The advantages implants have over bridges is that they are permanent and don’t require reshaping any healthy neighboring teeth.

If, however, you have other teeth around the empty gap that are in need of crowns or fillings, then you may be better off getting a bridge. In this case, a bridge can serve the dual purpose of filling in a gap and restoring other decayed teeth.

Contact a general dentist to find out which restoration is right for you.

Posted on behalf of:
Kennesaw Mountain Dental Associates
1815 Old 41 Hwy NW #310
Kennesaw, GA 30152
(770) 927-7751

Feb
13

Do You Have Kidney Disease? You May Still Qualify for a Dental Implant

Posted in Dental Implants

An estimated 11% of adults worldwide are affected by chronic kidney disease, the vast majority of which have oral symptoms that can contribute to tooth loss.

These issues often result from a combination of poor oral hygiene and the effects of medications. Kidney disease can also result from diabetes, another condition that endangers oral health.

What’s more, the negative conditions worsen each other. Kidney disease may affect oral health and poor oral health will prevent you from eating foods that your kidneys need.

Oftentimes, patients with chronic kidney disease are those most in need of reliable tooth replacements. But health risks may have both the dentist and you, the patient, wary. Getting an implant is usually straightforward, but with so many complications in the mix, what can you do?

Implant specialists from around the world have been studying this issue and recently published several recommendations in the International Journal of Oral Science (IJOS):

  • Dentist should consult with kidney specialist to plan implant treatment
  • Multiple blood tests and blood counts are necessary
  • Aim to have surgery one day after hemodialysis
  • Take specialized x-rays of proposed implant site to ensure bone is strong
  • Treat gums for disease before implant procedure to reduce risk of infection
  • Longer than usual healing time
  • Follow up with frequent maintenance visits with dentist

In summary, if you have chronic kidney disease and are interested in getting dental implants, be prepared to take it slow. Careful planning and thorough communication are key.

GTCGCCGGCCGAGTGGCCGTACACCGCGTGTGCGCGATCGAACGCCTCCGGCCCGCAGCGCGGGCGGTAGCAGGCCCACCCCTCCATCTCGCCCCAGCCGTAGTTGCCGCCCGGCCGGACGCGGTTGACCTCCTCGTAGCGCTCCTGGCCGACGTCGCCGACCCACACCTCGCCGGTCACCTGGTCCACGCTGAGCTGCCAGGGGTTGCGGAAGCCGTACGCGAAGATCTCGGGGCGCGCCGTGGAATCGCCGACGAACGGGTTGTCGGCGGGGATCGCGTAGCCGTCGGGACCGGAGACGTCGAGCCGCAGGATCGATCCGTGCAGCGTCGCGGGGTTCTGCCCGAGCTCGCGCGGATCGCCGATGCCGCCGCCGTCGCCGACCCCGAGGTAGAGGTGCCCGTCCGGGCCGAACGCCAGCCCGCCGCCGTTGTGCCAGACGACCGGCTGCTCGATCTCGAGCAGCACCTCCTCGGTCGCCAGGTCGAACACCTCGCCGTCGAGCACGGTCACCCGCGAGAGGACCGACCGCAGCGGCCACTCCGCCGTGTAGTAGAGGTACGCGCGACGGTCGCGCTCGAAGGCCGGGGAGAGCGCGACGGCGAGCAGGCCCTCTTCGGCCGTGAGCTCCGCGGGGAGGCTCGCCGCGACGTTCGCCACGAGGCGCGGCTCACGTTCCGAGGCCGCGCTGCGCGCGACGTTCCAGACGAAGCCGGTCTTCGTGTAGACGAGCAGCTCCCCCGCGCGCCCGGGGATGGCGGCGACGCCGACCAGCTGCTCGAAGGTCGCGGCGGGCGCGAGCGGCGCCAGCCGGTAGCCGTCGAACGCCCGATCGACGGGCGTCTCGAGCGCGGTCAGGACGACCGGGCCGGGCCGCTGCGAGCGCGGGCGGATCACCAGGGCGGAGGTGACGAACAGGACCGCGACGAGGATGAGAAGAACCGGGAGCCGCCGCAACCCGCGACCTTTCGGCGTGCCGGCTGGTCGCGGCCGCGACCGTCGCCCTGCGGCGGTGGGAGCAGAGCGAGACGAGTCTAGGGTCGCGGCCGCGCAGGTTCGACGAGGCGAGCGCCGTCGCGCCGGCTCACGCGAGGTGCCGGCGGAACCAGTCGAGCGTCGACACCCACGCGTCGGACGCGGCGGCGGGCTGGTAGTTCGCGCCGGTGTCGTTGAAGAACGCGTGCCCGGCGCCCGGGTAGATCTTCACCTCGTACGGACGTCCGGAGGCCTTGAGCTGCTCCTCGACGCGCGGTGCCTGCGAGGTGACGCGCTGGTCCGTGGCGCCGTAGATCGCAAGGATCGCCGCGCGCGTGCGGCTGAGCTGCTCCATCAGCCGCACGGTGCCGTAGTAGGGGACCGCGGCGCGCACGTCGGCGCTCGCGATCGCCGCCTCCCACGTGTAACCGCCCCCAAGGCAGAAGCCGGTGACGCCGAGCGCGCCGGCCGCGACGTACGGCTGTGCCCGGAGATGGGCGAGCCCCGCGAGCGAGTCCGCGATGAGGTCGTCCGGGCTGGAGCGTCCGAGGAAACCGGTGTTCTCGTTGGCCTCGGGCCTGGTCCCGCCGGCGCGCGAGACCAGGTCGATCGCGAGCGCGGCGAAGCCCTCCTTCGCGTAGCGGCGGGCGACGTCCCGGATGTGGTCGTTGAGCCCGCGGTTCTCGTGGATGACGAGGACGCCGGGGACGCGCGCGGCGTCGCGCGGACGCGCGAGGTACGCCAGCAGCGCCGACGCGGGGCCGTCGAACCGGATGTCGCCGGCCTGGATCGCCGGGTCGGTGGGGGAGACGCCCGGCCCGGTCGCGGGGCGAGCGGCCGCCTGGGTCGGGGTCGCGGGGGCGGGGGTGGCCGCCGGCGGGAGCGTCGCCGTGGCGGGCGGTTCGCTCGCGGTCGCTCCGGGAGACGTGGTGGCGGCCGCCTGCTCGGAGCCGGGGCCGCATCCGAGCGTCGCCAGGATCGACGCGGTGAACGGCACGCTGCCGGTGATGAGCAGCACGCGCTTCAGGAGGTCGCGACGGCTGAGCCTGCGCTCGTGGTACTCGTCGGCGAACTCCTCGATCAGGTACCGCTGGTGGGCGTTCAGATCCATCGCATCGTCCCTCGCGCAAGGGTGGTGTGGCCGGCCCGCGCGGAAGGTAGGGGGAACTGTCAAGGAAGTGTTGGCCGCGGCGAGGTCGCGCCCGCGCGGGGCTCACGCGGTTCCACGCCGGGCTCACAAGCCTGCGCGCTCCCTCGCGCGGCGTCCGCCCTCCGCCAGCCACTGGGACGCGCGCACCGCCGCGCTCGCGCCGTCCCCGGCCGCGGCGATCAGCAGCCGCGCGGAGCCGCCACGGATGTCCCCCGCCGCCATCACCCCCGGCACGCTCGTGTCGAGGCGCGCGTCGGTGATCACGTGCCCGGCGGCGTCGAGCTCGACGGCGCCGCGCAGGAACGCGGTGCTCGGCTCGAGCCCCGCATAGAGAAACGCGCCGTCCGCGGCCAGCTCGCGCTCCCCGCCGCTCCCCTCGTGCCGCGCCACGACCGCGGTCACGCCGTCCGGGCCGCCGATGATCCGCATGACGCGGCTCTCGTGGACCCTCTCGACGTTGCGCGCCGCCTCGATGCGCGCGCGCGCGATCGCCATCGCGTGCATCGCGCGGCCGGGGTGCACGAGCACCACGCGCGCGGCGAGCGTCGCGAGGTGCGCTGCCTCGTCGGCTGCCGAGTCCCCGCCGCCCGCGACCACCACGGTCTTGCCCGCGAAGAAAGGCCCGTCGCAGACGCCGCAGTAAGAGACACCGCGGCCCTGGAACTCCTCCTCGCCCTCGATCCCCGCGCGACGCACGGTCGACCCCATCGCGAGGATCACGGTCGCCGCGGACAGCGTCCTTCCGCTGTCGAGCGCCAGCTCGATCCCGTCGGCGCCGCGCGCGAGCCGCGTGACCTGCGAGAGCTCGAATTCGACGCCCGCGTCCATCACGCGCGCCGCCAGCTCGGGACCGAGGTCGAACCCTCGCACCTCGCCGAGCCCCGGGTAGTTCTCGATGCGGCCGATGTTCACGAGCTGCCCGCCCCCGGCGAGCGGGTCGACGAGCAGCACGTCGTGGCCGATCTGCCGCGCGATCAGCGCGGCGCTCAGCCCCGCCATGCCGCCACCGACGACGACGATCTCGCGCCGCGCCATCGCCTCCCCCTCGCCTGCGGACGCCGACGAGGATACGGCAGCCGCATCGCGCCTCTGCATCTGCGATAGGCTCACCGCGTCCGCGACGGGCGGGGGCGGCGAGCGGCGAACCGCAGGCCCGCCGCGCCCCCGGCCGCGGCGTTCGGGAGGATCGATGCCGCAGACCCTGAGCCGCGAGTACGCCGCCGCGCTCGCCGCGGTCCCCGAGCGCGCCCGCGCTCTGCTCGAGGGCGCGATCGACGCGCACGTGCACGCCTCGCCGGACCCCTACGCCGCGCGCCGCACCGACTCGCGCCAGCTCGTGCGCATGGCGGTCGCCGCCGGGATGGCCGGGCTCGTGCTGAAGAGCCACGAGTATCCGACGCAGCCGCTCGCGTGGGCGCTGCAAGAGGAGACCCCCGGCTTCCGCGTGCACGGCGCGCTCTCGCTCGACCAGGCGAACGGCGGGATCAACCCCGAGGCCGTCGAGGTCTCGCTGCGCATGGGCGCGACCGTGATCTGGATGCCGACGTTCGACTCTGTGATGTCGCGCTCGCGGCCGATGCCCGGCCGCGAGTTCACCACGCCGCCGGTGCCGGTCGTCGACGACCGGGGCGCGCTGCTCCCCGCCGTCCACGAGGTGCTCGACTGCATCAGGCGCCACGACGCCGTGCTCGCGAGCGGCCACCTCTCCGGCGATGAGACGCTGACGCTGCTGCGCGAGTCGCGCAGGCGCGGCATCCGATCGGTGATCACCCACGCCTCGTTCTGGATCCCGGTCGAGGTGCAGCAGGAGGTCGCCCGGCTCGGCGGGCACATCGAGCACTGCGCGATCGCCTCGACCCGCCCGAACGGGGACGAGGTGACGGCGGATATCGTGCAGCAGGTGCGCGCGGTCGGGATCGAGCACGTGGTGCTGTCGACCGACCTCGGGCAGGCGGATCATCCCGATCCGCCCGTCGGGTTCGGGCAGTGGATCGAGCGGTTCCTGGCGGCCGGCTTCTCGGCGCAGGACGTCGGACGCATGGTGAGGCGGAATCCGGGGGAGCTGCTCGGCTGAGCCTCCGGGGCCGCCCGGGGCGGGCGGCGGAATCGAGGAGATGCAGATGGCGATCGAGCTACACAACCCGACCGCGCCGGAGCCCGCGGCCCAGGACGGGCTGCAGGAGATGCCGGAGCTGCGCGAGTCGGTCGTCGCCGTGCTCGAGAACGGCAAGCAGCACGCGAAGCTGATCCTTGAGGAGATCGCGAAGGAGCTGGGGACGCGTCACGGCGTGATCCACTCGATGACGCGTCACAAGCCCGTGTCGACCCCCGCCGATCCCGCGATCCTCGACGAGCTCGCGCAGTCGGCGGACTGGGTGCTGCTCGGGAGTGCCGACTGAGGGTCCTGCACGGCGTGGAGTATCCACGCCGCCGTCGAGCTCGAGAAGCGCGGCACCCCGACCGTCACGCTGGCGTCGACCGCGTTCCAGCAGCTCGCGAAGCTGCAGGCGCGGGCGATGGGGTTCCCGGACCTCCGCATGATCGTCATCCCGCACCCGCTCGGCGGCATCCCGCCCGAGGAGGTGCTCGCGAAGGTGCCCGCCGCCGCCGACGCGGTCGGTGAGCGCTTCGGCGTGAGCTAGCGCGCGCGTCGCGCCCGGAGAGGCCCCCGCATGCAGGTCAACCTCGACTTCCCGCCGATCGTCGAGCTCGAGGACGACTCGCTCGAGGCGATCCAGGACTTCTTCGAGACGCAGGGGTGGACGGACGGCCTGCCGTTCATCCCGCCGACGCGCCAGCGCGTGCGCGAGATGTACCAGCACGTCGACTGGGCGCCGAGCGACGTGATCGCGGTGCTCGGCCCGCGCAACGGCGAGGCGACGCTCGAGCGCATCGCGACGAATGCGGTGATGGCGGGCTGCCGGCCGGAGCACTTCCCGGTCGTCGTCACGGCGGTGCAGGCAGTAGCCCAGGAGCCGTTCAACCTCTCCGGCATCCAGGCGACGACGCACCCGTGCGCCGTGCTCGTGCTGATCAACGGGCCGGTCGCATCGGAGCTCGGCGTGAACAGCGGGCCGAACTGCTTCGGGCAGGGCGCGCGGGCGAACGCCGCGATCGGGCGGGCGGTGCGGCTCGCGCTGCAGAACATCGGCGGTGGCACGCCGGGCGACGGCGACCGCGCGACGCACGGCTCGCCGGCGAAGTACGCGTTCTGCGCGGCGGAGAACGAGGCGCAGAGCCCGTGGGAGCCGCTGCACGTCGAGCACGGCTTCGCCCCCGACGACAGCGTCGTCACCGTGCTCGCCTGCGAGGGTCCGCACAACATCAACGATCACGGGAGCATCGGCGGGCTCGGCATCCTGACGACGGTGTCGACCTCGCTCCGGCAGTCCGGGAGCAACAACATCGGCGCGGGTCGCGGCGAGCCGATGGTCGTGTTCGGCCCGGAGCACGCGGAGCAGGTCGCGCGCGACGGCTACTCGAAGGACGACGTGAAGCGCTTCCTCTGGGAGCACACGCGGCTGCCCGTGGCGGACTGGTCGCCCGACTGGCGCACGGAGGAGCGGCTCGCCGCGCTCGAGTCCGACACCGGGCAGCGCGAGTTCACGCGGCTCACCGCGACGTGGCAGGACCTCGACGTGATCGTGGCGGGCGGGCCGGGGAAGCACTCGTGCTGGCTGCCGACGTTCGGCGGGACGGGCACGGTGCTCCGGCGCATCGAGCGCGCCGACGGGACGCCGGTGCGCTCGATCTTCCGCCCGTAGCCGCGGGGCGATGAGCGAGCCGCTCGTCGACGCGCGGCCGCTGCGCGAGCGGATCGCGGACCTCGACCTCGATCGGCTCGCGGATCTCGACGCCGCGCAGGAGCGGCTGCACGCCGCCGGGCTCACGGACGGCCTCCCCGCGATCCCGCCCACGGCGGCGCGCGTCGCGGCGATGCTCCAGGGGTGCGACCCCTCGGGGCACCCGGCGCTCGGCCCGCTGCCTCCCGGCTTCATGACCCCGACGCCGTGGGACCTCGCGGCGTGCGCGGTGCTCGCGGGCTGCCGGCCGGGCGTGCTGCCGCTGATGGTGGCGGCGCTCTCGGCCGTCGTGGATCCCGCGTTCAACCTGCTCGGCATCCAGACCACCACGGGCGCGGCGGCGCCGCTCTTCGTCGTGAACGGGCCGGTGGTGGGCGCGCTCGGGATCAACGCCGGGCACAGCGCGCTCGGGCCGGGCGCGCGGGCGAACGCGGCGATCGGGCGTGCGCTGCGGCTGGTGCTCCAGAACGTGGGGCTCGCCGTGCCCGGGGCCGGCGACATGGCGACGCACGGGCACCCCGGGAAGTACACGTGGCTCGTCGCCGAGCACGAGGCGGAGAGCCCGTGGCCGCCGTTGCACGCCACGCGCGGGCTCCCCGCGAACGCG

Talk with your doctor and dentist about the possibility. If the anticipated benefits to your health far outweigh any small risks, getting an implant may well be worth the effort.

Posted on behalf of:
Georgia Denture and Implant Specialists
203 Woodpark Pl #102
Woodstock, GA 30188
(770) 926-0021

Dec
31

Dentures Are No Substitute for Natural Teeth, Dentists Warn

Posted in Dental Implants

Many people believe that dentures are an inevitability. But changes in dentistry are leading to people keeping their natural teeth longer. Working to keep your own teeth healthy will make you more likely to have them for the rest of your life.

Sure, you can take your teeth for granted and assume a denture is the dental procedure to end all dental procedures.

Before you do, take a minute to consider how a denture could actually bring about other concerns that you hadn’t considered.

This Doesn’t Taste As Good As I Remembered . . .

An upper denture in particular is good at blocking your ability to taste foods. Things will seem a lot less flavorful after you get dentures. Bummer.

Bite Down. Now Lighten Up By 90%.

If you get dentures, you can expect your bite force to be about a tenth of what it is right now. That makes a big difference in what you’ll be able to chew with ease. You’d have to cut everything up into tiny bites or restrict your diet to nutrient-poor or soft foods.

Your Smile Changes Over Time

With years of wear, the pressure of a denture on the gums causes the bone underneath to resorb. Gradually, your mouth takes on a sunken-in look. This can age your appearance and make it harder to get your denture to fit.

Really Less Work?

You might think daily brushing and flossing for natural teeth is a pill. You’re not off the hook when it comes to denture care. They require daily brushing and soaking plus frequent maintenance appointments.

The bottom line? Show love to the teeth you’ve got. Don’t rush to get them pulled. If you need to replace missing teeth, there may be better options such as dental implants or an implant supported dental bridge.  Talk to your dentist about what tooth replacement options are best for you.

Posted on behalf of:
Greencastle Dental
195 Greencastle Road
Tyrone, GA 30290
(770) 486-5585